Skip to main content
Normal View

Dáil Éireann debate -
Wednesday, 20 Feb 2002

Vol. 549 No. 1

Written Answers. - Orthodontic Service.

Bernard J. Durkan


62 Mr. Durkan asked the Minister for Health and Children the total national waiting list for orthodontic treatment; the number of patients in categories 1, 2 and 3 who have received treatment in the past four years; the number of patients in each category who have had to seek private treatment; the extent to which he has attempted to evaluate the long-term implications arising from neglect in this area; and if he will make a statement on the matter. [5875/02]

The provision of orthodontic treatment to eligible persons is the responsibility of the health boards and information regarding numbers placed on treatment waiting lists is maintained by the boards.

The chief executive officers of the health boards have informed me of the following information on the number of patients receiving orthodontic treatment:

Total Number of Patients in Treatment



June 2001


September 2001


December 2001


This table shows an increase of 3,086 patients in orthodontic treatment at the end of the December 2001 quarter when compared with the corresponding figure in May 1999. I expect that the number of patients in orthodontic treatment will continue to increase as the measures that I have taken to improve orthodontic services take effect. The chief executive officers of the health boards have informed me that the breakdown of this information according to category of severity is not available. Similarly, the number of patients who opt to avail of treatment from private practitioners, independent of the health boards, is not available.
Structural changes are being introduced into the orthodontic service such as the creation of the grade of specialist in orthodontics, the development of specialist training programmes and the creation of an auxiliary grade of orthodontic therapist to work in the orthodontic area. Six dentists from the Eastern Regional Health Authority, North-Eastern Health Board and South-Eastern Health Board commenced their training last October for specialist in orthodontics qualifications. My Department has provided €0.541million in 2002 for specialist in orthodontics training. Furthermore, three dentists from the Western Health Board and North-Eastern Health Board are already in specialist training for orthodontics and this brings the total number of dentists in such training to nine. Discussions on providing an additional training course to commence this year are also under way.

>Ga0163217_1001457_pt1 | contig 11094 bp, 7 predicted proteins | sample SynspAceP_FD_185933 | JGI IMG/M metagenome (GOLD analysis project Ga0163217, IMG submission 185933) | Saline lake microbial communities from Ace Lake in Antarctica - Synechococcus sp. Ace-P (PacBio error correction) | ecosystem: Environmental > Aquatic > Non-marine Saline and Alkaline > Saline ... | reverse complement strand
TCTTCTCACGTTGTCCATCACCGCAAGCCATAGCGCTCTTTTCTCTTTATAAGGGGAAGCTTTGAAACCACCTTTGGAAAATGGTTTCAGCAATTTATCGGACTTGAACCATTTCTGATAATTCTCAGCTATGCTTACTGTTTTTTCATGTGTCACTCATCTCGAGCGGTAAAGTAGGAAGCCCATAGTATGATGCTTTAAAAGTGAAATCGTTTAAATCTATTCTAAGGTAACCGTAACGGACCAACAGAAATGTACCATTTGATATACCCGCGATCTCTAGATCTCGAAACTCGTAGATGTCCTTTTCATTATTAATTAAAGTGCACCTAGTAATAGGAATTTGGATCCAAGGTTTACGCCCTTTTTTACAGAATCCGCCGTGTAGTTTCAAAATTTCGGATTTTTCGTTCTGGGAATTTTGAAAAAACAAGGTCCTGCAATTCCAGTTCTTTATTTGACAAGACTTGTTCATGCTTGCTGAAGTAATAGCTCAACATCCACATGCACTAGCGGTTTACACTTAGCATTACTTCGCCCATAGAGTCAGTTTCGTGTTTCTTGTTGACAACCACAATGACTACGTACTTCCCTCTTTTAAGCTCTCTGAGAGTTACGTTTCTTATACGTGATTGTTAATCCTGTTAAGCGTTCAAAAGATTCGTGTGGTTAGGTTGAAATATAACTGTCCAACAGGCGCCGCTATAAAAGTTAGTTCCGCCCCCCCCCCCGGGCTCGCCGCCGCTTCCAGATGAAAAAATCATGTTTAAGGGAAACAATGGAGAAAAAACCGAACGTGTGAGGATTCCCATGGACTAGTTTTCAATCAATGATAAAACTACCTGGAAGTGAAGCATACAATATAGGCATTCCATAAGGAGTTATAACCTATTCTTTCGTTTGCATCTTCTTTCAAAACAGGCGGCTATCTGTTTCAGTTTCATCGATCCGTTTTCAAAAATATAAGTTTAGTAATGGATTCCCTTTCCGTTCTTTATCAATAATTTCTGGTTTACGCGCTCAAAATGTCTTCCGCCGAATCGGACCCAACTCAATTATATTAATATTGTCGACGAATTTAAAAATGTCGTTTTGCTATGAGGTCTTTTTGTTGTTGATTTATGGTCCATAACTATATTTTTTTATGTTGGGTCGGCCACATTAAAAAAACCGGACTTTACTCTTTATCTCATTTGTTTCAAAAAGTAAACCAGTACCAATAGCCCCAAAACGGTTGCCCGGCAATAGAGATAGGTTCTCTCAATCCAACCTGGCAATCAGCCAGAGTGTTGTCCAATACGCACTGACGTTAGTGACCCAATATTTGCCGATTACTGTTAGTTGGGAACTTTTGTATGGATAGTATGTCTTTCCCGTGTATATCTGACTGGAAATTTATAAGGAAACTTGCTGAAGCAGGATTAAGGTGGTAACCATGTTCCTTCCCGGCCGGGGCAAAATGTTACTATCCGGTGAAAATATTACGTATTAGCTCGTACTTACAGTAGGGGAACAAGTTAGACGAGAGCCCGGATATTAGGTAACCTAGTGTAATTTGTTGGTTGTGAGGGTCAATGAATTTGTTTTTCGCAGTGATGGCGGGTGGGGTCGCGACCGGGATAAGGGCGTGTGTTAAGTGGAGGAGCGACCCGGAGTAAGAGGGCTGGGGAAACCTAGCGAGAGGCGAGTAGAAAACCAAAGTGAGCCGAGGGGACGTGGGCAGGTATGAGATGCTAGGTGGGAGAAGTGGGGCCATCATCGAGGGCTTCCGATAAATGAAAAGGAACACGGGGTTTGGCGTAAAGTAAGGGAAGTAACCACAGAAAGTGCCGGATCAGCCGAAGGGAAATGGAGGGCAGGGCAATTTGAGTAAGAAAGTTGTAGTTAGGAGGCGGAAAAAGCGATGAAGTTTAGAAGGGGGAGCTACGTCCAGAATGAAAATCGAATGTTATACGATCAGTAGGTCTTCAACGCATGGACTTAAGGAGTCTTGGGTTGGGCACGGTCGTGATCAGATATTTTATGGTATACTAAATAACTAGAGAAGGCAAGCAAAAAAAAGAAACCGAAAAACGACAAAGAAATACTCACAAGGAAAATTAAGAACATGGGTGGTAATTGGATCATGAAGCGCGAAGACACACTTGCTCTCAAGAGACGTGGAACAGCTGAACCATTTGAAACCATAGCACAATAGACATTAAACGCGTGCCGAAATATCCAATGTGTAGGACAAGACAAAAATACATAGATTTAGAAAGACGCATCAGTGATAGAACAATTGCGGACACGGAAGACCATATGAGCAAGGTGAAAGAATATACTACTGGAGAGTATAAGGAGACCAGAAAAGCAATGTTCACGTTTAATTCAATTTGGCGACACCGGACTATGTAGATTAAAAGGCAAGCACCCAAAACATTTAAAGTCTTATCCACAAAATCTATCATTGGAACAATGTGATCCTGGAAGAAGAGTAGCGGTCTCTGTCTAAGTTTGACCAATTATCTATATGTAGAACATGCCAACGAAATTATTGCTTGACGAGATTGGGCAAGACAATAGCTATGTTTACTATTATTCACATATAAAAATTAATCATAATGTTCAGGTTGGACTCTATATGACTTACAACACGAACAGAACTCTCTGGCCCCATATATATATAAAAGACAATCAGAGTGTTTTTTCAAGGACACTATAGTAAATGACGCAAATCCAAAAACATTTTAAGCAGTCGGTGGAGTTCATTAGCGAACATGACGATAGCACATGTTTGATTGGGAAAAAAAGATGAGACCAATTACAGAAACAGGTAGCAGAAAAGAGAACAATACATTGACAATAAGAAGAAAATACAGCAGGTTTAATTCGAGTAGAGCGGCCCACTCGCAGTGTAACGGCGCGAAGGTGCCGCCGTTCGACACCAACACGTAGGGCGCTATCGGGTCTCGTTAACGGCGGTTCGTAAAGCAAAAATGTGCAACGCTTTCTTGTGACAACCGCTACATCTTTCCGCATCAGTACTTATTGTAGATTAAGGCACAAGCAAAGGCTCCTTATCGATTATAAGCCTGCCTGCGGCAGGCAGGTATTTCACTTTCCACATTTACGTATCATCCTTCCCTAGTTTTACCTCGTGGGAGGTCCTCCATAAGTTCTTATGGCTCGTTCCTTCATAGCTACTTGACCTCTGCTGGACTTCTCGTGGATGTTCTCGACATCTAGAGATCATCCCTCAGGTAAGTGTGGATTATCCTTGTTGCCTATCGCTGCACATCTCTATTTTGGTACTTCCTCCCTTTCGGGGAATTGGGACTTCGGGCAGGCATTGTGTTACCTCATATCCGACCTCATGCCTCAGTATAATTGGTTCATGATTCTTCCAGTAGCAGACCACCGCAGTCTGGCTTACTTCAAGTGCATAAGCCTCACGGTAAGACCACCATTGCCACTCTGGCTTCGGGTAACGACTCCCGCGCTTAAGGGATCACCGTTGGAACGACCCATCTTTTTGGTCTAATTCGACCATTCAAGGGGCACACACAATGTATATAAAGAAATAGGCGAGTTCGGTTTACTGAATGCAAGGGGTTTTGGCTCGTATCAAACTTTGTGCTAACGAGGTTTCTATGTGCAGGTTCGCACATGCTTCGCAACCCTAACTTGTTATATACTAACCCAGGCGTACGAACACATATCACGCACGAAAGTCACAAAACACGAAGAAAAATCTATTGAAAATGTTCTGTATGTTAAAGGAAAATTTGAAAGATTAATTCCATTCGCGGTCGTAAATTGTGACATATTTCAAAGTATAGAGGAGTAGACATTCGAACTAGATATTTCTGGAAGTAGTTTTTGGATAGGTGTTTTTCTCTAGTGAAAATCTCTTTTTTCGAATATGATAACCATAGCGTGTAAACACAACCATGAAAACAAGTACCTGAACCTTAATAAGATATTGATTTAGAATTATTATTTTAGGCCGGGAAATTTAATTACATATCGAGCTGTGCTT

My Department has funded the appointment of a director of specialist training for the Irish committee for specialist training in dentistry through the post graduate medical and dental board. The director has taken up duty and will play a pivotal role in assisting the different agencies involved in dental specialist training programmes. In addition, my Department has also funded the recruitment of a Professor in Orthodontics at Cork University Dental School to facilitate the development of an approved training programme leading to specialist qualifications in orthodontics. Capital funding of approximately €1.27 million was also provided to the orthodontics unit there for its refurbishment to an appropriate standard.
In the short-term, I have funded an orthodontic initiative to ease current pressures on the system. Additional funding of €6.729 million was approved for orthodontic services last year of which €4.698 million was to fund an initiative on orthodontic waiting lists. This is enabling health boards to, among other things, recruit additional staff for the service.
The chief executive officers have informed me that at the end of the December 2001 quarter, the total number of patients on the waiting list for treatment was 11,890. This is a reduction of 1,613 in comparison with the corresponding figure at the end of the June 2001 quarter.
Guidelines issued by my Department prioritise patients according to severity of need. As a result, I am satisfied that the 17,295 patients currently in treatment reflect those who are most in need. As the number of patients in orthodontic treatment increase, services will be provided to patients who would benefit from, rather than be in severe need of, orthodontic treatment.